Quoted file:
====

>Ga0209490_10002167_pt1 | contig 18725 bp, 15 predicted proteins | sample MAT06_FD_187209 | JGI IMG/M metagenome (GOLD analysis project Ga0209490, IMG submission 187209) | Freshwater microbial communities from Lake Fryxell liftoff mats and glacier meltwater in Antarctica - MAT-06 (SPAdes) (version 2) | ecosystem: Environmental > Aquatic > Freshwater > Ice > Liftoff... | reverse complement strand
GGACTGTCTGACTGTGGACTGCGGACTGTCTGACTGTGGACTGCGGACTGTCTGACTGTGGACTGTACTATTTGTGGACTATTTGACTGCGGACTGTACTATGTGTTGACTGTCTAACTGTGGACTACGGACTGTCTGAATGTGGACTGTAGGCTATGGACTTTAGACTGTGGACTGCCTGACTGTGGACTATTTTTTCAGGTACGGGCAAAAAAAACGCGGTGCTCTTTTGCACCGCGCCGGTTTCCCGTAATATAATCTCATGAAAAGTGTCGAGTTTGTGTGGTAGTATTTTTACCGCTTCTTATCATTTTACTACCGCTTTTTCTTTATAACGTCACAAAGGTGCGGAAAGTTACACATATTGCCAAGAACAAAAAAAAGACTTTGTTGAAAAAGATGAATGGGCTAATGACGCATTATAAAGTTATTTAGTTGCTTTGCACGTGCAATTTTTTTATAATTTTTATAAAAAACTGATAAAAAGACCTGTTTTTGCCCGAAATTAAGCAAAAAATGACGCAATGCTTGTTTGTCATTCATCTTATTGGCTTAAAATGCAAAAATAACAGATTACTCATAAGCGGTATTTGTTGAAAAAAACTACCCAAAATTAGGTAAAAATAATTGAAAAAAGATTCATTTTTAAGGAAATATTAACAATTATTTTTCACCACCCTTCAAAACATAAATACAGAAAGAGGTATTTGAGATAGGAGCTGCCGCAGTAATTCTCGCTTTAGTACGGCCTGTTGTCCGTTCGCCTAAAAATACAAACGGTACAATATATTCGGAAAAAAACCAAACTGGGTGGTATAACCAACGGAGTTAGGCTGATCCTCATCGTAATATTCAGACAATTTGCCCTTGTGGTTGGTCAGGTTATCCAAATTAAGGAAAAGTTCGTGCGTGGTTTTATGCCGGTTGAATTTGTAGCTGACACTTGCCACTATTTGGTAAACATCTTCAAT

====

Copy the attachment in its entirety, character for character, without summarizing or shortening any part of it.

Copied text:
>Ga0209490_10002167_pt1 | contig 18725 bp, 15 predicted proteins | sample MAT06_FD_187209 | JGI IMG/M metagenome (GOLD analysis project Ga0209490, IMG submission 187209) | Freshwater microbial communities from Lake Fryxell liftoff mats and glacier meltwater in Antarctica - MAT-06 (SPAdes) (version 2) | ecosystem: Environmental > Aquatic > Freshwater > Ice > Liftoff... | reverse complement strand
GGACTGTCTGACTGTGGACTGCGGACTGTCTGACTGTGGACTGCGGACTGTCTGACTGTGGACTGTACTATTTGTGGACTATTTGACTGCGGACTGTACTATGTGTTGACTGTCTAACTGTGGACTACGGACTGTCTGAATGTGGACTGTAGGCTATGGACTTTAGACTGTGGACTGCCTGACTGTGGACTATTTTTTCAGGTACGGGCAAAAAAAACGCGGTGCTCTTTTGCACCGCGCCGGTTTCCCGTAATATAATCTCATGAAAAGTGTCGAGTTTGTGTGGTAGTATTTTTACCGCTTCTTATCATTTTACTACCGCTTTTTCTTTATAACGTCACAAAGGTGCGGAAAGTTACACATATTGCCAAGAACAAAAAAAAGACTTTGTTGAAAAAGATGAATGGGCTAATGACGCATTATAAAGTTATTTAGTTGCTTTGCACGTGCAATTTTTTTATAATTTTTATAAAAAACTGATAAAAAGACCTGTTTTTGCCCGAAATTAAGCAAAAAATGACGCAATGCTTGTTTGTCATTCATCTTATTGGCTTAAAATGCAAAAATAACAGATTACTCATAAGCGGTATTTGTTGAAAAAAACTACCCAAAATTAGGTAAAAATAATTGAAAAAAGATTCATTTTTAAGGAAATATTAACAATTATTTTTCACCACCCTTCAAAACATAAATACAGAAAGAGGTATTTGAGATAGGAGCTGCCGCAGTAATTCTCGCTTTAGTACGGCCTGTTGTCCGTTCGCCTAAAAATACAAACGGTACAATATATTCGGAAAAAAACCAAACTGGGTGGTATAACCAACGGAGTTAGGCTGATCCTCATCGTAATATTCAGACAATTTGCCCTTGTGGTTGGTCAGGTTATCCAAATTAAGGAAAAGTTCGTGCGTGGTTTTATGCCGGTTGAATTTGTAGCTGACACTTGCCACTATTTGGTAAACATCTTCAAT